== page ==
A member of a disabled unit during the Pol Pot regime told the Khmer Rouge tribunal yesterday how he “felt like a dead person” while at the Kompong Chhnang airport site and explained how perceived enemies at a separate location were thrown into bags and driven away in trucks destined for Tuol Sleng and Prey Sar prisons.
Keo Leour, who was installed as chairman of a disabled unit of 600 members called K4 in 1976 after wounding his leg in battle before the communists’ overthrow of the Khmer Republic, was transferred to the airport site in January 1978 and said many workers perished there due to overwork.
“I felt like I was like a dead person, that I had already died, and I never thought I would survive—I thought I would die from overwork or exhaustion,” Mr. Leour said.
“I lost contact with my parents for several years at that stage and I was thinking of them and sometimes I wept while I was about to sleep. I was hopeless…because of the working conditions on site,” he added.
The witness, who joined the revolution in 1970, said he was sent for “tempering” at the Khmuonh Kab Srauv site in 1976 due to his membership of the North Zone, which had fallen out of favor with the regime’s upper echelons, before being relocated to Kompong Chhnang.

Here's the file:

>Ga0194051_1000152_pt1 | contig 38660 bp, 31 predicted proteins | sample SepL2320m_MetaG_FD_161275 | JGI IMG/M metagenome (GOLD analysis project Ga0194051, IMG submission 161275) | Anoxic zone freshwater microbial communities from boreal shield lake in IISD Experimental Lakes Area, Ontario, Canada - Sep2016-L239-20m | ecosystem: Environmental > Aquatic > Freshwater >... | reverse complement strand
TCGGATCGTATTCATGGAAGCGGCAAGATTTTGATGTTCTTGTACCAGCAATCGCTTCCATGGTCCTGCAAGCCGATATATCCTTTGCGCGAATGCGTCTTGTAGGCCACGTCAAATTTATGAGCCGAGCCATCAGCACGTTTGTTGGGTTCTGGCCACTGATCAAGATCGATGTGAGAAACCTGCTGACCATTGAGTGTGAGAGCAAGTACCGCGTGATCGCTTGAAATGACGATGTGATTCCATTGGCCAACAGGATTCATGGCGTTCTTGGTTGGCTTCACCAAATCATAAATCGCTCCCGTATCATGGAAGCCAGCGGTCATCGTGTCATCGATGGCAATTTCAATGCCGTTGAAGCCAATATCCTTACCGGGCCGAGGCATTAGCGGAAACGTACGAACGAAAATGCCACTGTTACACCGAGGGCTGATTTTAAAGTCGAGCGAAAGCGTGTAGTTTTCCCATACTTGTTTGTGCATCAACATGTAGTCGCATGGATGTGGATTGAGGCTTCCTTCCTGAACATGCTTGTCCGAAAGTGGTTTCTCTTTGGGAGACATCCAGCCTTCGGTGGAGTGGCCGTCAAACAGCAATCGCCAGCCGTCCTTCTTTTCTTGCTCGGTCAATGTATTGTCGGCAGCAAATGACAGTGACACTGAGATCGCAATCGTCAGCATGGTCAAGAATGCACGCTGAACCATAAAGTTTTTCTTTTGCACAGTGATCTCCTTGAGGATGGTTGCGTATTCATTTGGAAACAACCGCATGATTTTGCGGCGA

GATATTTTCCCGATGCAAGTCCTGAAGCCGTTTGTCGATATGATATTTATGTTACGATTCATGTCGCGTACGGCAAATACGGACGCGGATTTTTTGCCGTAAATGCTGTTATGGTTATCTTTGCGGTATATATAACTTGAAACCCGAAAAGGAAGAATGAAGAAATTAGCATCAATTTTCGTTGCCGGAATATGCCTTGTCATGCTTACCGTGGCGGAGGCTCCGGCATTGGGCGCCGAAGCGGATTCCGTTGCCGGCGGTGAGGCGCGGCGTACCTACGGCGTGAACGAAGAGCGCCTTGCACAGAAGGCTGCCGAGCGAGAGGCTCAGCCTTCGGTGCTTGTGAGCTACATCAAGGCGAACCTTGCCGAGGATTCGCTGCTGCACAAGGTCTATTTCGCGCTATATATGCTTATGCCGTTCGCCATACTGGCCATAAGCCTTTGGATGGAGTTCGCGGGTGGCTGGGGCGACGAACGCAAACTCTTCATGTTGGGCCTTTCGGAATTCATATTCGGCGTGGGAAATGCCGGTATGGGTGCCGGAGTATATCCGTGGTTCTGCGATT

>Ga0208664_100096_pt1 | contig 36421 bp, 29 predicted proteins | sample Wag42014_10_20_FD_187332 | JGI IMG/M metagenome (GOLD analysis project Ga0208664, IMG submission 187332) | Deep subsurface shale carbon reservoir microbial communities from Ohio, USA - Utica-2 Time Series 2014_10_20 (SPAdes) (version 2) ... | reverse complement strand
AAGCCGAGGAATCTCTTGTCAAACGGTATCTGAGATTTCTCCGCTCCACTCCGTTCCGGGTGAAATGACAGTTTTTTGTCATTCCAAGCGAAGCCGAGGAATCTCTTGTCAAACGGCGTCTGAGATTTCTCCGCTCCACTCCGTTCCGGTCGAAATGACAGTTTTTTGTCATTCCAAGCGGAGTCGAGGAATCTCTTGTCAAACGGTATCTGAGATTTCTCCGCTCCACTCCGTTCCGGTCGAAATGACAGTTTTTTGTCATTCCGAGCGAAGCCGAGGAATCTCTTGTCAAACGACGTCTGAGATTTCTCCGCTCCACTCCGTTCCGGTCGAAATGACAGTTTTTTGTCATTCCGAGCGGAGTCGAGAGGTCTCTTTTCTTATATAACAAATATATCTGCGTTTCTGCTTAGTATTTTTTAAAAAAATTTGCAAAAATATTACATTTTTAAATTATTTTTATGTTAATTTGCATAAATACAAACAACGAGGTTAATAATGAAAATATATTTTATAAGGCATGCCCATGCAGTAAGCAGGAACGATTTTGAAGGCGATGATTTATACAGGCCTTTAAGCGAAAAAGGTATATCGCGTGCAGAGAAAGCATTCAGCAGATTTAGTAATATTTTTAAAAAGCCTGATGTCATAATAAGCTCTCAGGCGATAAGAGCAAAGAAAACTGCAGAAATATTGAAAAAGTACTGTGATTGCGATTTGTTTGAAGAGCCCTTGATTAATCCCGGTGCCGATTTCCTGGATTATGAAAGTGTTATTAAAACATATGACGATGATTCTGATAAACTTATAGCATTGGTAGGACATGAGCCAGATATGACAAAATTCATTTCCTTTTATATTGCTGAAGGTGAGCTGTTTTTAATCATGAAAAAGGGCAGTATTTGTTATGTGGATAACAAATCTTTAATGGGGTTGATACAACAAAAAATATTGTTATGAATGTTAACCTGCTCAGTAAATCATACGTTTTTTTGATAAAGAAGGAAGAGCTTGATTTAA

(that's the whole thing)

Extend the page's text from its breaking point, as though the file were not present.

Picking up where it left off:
Despite the difficult conditions at the airport site, Mr. Leour said purges at Khmuonh Kab Srauv—which was described only as a rice field north of Phnom Penh’s Pochentong Airport—were far more common, with four to 10 people arrested daily.
“People were arrested, these people were called to a meeting and they were asked to queue and the individuals names was called and he or she was tied up, kicked into a bag and uploaded into a truck,” said Mr. Leour.
He said the trucks were labeled with the names of Prey Sar and Tuol Sleng prisons, the latter of which more than 12,000 people are thought to have been killed during Democratic Kampuchea.
Upon being relocated to the Kompong Chnnang site in 1978, Mr. Leour said his disability and a lack of sufficient food made life at the site particularly arduous, but he dared not complain for fear of being labeled an “enemy.”
“In such a situation if we were to complain we would be accused of being a spoiled person and of being an enemy against Angkar, so we had to keep our mouth shut, bite our lip and just focus on working,” he said.